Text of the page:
Many people in early recovery benefit from being connected with their therapist, support group, or other like-minded peers. They also recognize that recovering from a substance use disorder takes time.
So denying the need for aftercare poses a risk of relapse. During this time, your mental health is still stabilizing. With that, you still need time to implement healthy coping skills and lean on their support system.
General Lack of Self-Care
Mental relapse happens long before someone first uses drugs or drinks alcohol again. Instead of following the relapse prevention plan, the person deviates from what they know they’re supposed to do.
Some of these changes are dramatic and obvious. If they were once active in Alcoholics Anonymous, for example, they may stop attending meetings. But other changes can be more subtle. They might sleep in later or stop taking their psychiatric medication or become more irritable with loved ones.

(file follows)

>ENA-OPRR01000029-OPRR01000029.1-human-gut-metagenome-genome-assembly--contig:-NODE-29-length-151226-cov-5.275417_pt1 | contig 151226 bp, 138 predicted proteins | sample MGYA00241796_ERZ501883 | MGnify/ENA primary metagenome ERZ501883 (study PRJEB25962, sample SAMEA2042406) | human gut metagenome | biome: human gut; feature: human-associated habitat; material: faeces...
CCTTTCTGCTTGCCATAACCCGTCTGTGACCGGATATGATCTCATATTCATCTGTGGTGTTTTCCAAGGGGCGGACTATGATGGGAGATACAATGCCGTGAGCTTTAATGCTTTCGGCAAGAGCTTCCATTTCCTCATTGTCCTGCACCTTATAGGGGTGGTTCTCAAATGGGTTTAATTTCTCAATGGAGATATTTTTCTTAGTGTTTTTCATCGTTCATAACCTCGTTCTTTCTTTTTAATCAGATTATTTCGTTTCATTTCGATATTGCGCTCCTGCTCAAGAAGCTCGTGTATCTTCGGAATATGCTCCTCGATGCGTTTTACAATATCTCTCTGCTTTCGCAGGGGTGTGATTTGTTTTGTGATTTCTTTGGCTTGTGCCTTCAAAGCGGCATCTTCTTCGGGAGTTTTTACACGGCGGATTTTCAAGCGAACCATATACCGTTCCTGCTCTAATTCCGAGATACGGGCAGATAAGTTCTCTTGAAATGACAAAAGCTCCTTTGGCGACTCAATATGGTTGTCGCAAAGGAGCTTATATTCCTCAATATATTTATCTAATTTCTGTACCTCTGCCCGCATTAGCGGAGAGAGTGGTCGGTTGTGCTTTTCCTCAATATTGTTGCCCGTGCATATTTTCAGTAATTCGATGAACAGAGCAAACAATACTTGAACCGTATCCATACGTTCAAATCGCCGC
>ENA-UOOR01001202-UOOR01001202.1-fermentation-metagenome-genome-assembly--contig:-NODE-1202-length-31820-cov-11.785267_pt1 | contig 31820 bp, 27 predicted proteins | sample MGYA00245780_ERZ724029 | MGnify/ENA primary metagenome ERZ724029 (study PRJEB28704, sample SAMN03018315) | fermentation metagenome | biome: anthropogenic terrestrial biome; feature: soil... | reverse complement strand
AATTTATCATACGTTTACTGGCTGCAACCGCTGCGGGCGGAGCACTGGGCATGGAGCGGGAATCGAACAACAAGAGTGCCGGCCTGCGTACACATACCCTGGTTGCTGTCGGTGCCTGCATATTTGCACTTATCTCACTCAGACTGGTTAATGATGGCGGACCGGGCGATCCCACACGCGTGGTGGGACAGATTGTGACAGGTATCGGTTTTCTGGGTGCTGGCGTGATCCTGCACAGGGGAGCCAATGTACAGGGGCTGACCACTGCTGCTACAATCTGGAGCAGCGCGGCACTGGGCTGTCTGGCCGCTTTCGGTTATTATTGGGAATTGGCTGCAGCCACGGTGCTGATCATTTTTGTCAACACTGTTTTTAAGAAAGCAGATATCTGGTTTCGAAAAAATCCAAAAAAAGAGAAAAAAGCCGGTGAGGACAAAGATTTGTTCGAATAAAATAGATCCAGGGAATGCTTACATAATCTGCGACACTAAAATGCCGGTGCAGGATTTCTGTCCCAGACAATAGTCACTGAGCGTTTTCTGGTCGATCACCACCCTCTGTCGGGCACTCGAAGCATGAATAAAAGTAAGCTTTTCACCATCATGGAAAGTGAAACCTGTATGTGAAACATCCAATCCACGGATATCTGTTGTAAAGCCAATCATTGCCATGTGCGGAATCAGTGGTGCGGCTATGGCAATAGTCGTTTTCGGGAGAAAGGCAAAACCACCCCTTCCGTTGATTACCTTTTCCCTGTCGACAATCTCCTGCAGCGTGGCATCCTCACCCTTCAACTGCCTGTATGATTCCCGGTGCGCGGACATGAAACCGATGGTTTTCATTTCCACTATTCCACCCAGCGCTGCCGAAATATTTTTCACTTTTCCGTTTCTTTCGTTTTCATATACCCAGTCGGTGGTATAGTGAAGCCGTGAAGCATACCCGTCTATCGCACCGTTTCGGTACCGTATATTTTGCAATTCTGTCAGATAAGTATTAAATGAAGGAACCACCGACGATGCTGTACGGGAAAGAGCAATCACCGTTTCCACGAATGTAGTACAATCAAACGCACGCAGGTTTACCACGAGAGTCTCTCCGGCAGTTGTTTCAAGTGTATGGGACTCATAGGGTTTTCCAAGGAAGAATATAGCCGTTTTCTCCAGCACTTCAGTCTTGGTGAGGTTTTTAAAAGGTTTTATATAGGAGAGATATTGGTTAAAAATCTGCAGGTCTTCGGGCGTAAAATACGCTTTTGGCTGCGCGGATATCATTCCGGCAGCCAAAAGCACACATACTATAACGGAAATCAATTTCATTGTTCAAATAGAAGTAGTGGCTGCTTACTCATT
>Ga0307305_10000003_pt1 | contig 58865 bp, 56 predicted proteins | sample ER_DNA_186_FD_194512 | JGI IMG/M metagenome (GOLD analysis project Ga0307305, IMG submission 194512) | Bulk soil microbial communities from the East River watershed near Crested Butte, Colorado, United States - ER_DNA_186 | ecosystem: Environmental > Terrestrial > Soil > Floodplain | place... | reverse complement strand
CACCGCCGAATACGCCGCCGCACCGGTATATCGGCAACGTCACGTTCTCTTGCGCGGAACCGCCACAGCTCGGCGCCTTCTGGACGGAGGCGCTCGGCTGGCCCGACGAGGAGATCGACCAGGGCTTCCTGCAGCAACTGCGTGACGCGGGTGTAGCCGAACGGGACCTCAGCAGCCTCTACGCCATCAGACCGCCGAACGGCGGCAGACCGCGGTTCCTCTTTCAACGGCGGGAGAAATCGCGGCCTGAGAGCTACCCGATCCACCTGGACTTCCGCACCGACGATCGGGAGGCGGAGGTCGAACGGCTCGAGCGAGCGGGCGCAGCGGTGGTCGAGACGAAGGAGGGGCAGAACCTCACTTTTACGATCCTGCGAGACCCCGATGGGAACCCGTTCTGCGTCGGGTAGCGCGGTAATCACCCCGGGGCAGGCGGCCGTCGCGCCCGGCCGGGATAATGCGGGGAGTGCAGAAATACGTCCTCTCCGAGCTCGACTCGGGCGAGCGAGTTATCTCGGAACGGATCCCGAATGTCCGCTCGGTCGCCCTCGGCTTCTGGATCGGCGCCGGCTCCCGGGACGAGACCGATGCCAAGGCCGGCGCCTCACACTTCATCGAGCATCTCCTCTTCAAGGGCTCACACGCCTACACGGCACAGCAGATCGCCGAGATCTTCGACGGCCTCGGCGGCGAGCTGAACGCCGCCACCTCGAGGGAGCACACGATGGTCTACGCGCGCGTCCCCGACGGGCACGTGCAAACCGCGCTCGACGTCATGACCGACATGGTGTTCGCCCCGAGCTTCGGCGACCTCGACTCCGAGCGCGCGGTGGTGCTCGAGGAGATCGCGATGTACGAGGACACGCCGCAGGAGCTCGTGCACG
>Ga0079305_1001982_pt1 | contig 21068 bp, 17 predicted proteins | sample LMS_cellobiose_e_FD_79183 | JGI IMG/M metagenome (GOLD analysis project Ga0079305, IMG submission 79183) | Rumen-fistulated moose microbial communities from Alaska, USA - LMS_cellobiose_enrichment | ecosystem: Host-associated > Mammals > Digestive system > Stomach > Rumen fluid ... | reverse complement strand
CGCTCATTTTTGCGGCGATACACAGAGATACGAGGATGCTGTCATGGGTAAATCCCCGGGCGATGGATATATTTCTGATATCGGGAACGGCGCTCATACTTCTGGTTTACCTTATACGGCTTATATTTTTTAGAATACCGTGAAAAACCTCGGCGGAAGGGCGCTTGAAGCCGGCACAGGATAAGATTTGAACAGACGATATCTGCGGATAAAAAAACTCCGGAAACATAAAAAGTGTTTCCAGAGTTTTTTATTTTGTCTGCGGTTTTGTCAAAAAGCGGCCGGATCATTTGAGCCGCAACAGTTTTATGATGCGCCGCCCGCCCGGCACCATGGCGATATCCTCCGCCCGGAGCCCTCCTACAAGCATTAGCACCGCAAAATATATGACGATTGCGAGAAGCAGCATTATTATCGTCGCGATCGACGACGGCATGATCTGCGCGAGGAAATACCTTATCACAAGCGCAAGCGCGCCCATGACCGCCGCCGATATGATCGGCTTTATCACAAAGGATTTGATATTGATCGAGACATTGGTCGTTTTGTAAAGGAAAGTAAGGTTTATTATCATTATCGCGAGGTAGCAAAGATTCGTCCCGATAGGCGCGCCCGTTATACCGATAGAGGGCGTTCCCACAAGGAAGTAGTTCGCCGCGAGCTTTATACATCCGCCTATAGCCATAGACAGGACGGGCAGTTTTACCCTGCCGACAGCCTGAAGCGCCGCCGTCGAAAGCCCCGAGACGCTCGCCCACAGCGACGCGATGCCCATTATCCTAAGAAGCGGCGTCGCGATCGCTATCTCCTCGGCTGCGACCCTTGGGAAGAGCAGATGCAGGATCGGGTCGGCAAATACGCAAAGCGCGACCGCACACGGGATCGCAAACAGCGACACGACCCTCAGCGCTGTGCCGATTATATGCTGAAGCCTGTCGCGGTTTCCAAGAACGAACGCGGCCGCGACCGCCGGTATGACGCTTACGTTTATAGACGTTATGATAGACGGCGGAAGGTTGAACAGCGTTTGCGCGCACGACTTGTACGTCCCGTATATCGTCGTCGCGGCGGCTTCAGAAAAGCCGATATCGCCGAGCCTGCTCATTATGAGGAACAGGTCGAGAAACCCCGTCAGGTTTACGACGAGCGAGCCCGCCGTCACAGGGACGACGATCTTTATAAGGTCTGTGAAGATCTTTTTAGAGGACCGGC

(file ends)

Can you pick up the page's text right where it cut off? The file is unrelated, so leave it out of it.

Drug Relapse Prevention in Florida
According to The National Institute on Drug Abuse, relapse rates hover between 40-60% nationwide. These statistics may seem frightening, but the right healthcare can make all the difference.
At Celadon Recovery, we recognize that addiction medicine is an evolving science. We pride ourselves on offering our clients top-notch, evidence-based interventions like cognitive-behavioral therapy, mindfulness meditation, ongoing peer support, and pharmacological options.
While the risk of relapse never disappears fully, we have helped countless people live meaningful and fulfilling lives. We truly believe you can embrace a lifelong recovery.
Our compassionate, expert-level clinicians are here to support you every step of the way. Don’t wait to get the help you need- contact us today to get started.